You may recall in my last blog, I discussed technological changes that could become the norm in your office by 2020… just 17 months away. My focus was on how the digital office could reduce the human contact points with our patients, meaning the remaining contact opportunities must be more valuable to differentiate our level of care and service from our competitors.
Two interesting points arise from that discussion that merit further attention. Firstly, we need to avoid assuming people use digital technologies merely to speed up their lives. They may be looking to speed up experiences that add little value to make time for more impactful experiences.
Waiting in line adds little value for many people. Such people use Starbucks’ app to punch in their order and have their coffee waiting for them when they arrive at the closest location. No lineups… just run in, grab your coffee and move on.
Similarly, these same people will appreciate any technology that expedites the administrative processes of a dental office. For them, remoting into your schedule and choosing a time from all options works better than the back and forth banter about finding a time.
For those of us who have acquired more “life experience” (a.k.a. we are older!), we assume younger kids “who are glued to their smartphones” do not value personal connections as much as we do. In reality, they do value those connections. They just achieve them in different ways than we did.
Your job is to tap into that reality… and including a treatment coordinator as part of your patient experience might be that much more crucial. A quality human connection that adds value to these patients may become ever more critical to your success.
So, as you examine how technology will change your workflow, consider how you might replace the lost points of human contact with higher quality, more impactful experiences. A well-trained, personable treatment coordinator could be the difference between treatment acceptance or just another diagnosis that walks out of your office.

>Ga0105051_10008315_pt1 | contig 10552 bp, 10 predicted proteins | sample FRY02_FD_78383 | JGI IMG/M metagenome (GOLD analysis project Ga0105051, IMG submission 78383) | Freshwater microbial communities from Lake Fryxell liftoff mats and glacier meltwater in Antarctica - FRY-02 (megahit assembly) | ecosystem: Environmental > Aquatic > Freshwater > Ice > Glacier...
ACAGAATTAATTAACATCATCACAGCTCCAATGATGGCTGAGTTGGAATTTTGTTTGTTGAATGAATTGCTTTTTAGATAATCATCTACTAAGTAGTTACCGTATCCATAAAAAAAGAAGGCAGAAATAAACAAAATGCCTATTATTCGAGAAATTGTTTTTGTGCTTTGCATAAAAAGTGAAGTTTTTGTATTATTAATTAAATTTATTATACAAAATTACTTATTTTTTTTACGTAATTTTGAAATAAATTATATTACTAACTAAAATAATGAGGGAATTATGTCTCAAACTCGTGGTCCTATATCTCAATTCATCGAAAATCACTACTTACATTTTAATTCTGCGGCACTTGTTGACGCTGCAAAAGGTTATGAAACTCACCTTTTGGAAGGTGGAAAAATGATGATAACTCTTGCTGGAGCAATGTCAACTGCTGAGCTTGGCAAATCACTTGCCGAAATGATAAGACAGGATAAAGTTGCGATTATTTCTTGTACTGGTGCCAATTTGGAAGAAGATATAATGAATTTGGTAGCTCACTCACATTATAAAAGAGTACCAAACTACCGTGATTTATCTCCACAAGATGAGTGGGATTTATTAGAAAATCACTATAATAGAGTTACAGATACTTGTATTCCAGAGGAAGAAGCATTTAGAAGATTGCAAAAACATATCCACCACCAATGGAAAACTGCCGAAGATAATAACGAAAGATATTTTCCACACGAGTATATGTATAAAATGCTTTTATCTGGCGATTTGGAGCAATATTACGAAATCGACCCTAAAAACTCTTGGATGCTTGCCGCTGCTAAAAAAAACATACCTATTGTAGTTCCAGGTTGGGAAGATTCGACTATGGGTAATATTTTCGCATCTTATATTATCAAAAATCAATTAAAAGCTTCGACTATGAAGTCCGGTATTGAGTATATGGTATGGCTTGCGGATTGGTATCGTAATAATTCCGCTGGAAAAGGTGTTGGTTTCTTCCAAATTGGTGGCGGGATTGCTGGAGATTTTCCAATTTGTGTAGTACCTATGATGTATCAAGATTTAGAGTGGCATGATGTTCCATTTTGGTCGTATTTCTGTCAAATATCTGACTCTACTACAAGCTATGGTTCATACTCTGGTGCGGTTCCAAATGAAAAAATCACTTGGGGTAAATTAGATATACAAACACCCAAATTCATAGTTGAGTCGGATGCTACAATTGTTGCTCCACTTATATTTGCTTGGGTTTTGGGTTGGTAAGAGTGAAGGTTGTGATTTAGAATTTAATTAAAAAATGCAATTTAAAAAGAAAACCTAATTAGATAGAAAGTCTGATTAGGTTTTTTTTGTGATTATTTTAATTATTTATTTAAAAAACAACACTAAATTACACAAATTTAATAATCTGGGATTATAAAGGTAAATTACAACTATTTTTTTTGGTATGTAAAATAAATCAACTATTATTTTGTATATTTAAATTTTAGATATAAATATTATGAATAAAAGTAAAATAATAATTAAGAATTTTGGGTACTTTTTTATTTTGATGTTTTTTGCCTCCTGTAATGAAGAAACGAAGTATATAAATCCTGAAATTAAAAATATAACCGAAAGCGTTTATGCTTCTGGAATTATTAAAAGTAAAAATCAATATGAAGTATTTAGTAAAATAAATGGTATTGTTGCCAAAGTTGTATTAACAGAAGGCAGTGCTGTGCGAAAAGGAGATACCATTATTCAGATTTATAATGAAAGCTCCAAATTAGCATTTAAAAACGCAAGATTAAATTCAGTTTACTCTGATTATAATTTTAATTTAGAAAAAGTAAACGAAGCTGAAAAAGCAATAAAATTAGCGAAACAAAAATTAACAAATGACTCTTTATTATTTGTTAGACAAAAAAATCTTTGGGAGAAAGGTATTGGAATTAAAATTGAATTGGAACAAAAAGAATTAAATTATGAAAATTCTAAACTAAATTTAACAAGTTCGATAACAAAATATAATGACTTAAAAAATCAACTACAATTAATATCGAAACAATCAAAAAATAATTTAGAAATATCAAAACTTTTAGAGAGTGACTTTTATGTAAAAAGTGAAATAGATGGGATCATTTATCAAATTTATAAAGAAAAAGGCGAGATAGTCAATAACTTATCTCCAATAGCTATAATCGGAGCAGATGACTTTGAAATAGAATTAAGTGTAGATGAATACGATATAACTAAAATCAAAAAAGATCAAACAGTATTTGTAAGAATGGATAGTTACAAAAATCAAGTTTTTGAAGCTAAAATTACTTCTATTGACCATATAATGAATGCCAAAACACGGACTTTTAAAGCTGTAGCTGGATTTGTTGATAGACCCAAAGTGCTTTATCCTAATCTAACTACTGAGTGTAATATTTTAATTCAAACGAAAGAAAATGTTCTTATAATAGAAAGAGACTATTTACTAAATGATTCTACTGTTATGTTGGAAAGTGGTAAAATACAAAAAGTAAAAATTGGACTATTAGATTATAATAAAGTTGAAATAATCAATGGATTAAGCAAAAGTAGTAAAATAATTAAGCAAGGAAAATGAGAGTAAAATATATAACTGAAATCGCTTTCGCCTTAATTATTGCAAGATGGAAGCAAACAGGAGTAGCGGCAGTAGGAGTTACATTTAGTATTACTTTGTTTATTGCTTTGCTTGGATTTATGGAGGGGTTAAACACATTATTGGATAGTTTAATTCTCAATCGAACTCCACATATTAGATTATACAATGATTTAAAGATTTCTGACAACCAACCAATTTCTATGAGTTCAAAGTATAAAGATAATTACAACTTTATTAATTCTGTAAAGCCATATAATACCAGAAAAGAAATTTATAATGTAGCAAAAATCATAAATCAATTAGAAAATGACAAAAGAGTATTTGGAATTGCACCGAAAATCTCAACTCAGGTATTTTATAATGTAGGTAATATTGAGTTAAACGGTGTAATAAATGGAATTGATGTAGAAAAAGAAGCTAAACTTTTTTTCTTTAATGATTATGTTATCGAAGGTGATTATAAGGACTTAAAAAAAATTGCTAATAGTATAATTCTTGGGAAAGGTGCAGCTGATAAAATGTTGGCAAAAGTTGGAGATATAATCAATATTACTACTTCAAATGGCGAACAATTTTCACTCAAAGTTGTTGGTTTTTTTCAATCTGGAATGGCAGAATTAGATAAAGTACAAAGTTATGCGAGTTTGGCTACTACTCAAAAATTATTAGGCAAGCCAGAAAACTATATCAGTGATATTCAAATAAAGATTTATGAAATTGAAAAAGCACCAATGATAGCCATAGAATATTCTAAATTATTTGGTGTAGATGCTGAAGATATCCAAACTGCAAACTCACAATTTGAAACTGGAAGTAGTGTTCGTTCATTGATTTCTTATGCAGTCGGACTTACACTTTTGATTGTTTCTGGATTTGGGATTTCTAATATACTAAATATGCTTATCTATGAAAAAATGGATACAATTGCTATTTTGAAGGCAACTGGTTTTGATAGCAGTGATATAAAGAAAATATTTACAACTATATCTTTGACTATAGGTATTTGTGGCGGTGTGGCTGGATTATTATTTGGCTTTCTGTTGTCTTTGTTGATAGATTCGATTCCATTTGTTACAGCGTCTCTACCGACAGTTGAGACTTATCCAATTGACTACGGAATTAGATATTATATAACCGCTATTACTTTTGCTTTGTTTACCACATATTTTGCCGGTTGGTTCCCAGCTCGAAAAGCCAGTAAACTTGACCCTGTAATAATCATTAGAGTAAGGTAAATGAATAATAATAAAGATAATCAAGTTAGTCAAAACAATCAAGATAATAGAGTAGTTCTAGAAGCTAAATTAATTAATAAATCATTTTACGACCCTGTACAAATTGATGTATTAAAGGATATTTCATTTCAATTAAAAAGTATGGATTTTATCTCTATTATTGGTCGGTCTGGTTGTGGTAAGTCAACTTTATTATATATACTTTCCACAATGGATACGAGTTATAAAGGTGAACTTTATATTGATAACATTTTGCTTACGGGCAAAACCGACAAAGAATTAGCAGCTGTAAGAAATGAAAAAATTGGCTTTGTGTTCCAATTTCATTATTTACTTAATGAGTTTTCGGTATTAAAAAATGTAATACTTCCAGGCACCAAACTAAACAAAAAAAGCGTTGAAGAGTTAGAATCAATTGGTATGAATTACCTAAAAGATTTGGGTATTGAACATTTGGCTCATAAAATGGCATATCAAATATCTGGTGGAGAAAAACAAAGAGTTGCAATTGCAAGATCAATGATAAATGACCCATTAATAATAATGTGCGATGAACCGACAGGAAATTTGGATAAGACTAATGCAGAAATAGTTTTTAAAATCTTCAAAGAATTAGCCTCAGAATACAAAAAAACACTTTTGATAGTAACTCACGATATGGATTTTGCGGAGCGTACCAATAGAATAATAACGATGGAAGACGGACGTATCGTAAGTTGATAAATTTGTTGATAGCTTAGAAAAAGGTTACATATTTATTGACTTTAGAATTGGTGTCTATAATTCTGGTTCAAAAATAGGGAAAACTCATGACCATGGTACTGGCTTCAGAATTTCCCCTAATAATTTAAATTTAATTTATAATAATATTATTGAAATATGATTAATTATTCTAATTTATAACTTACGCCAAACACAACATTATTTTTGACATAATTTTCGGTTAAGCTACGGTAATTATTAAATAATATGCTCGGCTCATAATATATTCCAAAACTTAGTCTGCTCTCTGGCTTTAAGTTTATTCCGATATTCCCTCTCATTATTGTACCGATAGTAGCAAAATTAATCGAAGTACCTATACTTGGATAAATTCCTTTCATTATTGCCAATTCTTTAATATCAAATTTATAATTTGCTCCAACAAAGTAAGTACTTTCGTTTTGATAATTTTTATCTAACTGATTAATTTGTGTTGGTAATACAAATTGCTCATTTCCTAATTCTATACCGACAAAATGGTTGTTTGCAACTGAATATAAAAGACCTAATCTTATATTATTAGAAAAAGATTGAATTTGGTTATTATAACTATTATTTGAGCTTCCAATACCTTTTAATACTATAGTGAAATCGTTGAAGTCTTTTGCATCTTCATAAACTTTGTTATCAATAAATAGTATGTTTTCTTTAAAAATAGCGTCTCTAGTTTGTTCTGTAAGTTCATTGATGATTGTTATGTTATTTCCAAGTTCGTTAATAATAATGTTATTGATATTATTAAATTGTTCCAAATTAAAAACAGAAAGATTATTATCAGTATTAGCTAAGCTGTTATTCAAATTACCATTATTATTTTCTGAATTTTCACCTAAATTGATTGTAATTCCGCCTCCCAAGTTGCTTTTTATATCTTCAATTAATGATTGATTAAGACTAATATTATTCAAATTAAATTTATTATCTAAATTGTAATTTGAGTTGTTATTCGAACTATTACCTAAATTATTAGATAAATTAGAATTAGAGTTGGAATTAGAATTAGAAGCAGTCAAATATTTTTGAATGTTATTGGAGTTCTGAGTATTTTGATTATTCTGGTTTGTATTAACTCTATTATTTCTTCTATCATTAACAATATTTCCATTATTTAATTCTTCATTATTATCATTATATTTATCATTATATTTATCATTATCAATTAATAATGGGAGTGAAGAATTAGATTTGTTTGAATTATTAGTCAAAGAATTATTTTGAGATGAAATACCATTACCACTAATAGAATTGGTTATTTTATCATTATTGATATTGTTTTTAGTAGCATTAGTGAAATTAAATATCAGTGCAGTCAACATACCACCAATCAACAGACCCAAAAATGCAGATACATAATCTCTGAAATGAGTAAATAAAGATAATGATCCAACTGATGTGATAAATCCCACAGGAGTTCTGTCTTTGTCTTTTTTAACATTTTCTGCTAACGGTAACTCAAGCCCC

Now you recall I did say there were two interesting points. Newton’s third law of physics tells us that every action has an opposite and equal reaction. That principle seems to apply to social trends. Just as we have a segment of the population eager to embrace and incorporate rapidly changing technology into their lives, we have another segment determined to fight tooth and nail against it (pardon the pun).
As much as we need to welcome new, tech savvy patients into our practices, we cannot ignore those who have been with us for years and are less thrilled about the automated assistant. Our job is to appeal to both groups.
How you create the balance in the ever-changing technology landscape is not easy. But these seemingly divergent groups do have one thing in common: they continue to value personal relationships. So once again, your treatment coordinator can play a vital role creating that bond with the technologically adverse!
The key for you is to build a patient workflow and experience that enhances these relationships. If you have never done so, you need to examine your current patient flow and see how it might be augmented to better incorporate a treatment coordinator. Then invest in training to ensure you are building the relationships that are key to case acceptance.